Particularly in the Spring grumblings are heard in the Union and House Dining Halls about the constant reappearance of Steamed Indian Pudding, Foamy, and Sauce, Roast Prime Ribs of Beef aujus, on the menus. Lehman Hall has said "They always complain of the food in April," and it soons blows over.
This summer board has been reduced in the Union from $9 to $8 a week. Admittedly a central dining hall is a social asset and a convenience, vital to Summer School but it would serve its purpose better if there were fewer complaints about the food. One who has eaten in the Union or the House Dining Halls during the college year notices a distinct change for the worse. In the summer, it is a task to please the palate of everyone. The difficulty is not the food, or the quality, but the lack of variety and the tasteless way the dishes are prepared and served.
Operating on a smaller scale than during the regular year means less profit especially during the summer sine the rate is a dollar lower for the twenty-one meals a week. Certainly the University Dining Halls know enough economics to avoid a loss for one period in the hope that in the end the deflcit will be covered, and certainly the summer school is eager to stay out of the red this year. It is not unreasonable to suppose that somewhere there must be a sacrifice for economy.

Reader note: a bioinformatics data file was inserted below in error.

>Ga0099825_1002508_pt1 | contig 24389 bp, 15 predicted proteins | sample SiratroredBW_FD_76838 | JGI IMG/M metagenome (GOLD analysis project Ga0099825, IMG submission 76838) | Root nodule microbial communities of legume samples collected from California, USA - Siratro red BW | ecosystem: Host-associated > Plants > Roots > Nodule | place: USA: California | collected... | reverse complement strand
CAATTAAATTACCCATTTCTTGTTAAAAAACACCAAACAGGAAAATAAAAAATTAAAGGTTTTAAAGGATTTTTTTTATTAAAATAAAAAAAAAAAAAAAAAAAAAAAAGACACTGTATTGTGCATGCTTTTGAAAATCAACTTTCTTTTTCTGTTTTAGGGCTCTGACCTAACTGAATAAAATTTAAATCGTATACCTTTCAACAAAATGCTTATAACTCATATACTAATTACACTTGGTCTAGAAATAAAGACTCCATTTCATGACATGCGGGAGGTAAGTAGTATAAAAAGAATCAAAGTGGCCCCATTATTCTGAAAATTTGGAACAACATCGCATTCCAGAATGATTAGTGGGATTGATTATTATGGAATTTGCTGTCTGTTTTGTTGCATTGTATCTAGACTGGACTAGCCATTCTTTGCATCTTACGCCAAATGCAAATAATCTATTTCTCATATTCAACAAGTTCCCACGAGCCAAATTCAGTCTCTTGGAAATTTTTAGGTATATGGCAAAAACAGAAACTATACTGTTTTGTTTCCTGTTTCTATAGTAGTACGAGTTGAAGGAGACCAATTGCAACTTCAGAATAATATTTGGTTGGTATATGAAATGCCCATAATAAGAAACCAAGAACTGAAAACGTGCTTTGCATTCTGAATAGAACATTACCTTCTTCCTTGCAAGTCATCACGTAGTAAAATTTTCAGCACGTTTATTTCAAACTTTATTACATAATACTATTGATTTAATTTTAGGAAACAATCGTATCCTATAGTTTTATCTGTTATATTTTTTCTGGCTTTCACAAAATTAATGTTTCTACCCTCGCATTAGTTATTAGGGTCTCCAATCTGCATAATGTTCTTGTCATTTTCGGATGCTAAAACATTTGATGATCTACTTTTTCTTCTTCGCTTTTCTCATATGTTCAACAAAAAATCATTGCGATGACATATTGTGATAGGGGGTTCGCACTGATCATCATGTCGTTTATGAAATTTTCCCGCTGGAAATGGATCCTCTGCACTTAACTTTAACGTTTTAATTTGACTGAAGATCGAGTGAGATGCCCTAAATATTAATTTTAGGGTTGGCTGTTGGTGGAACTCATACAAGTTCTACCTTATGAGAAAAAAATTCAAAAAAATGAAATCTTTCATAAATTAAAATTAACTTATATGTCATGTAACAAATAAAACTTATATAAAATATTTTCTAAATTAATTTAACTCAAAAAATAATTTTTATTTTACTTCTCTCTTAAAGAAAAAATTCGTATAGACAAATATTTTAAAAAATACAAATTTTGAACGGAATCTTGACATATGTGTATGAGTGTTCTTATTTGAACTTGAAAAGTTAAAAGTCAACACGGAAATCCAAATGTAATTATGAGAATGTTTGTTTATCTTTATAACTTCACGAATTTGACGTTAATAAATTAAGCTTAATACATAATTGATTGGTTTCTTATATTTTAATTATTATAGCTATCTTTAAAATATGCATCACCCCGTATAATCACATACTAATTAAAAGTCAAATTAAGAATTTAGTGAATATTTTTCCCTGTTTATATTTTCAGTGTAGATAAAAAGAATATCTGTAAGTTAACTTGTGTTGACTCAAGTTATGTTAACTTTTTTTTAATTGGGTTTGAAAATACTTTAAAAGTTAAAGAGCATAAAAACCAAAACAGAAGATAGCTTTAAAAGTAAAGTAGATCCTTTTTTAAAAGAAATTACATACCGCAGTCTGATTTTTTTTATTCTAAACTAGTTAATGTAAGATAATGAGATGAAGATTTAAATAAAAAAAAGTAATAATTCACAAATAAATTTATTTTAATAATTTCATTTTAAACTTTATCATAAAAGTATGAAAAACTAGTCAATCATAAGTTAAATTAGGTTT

It is clear that there is only one solution to the problem. Raising the rate two dollars a week would mean ony a slight expense for six weeks. This suggestion has often been made by students who feel that the improvement would be more than worth the extra charge, and should be entertained more seriously than hitherto. Instead of furnishing menus that are just sufficiently tempting to keep back a torrent of complaints, Lehman Hall would do well to avoid the appearance of making reductions for the students' benefit and provide more attractive meals, regardless of the inconsequential increase in price.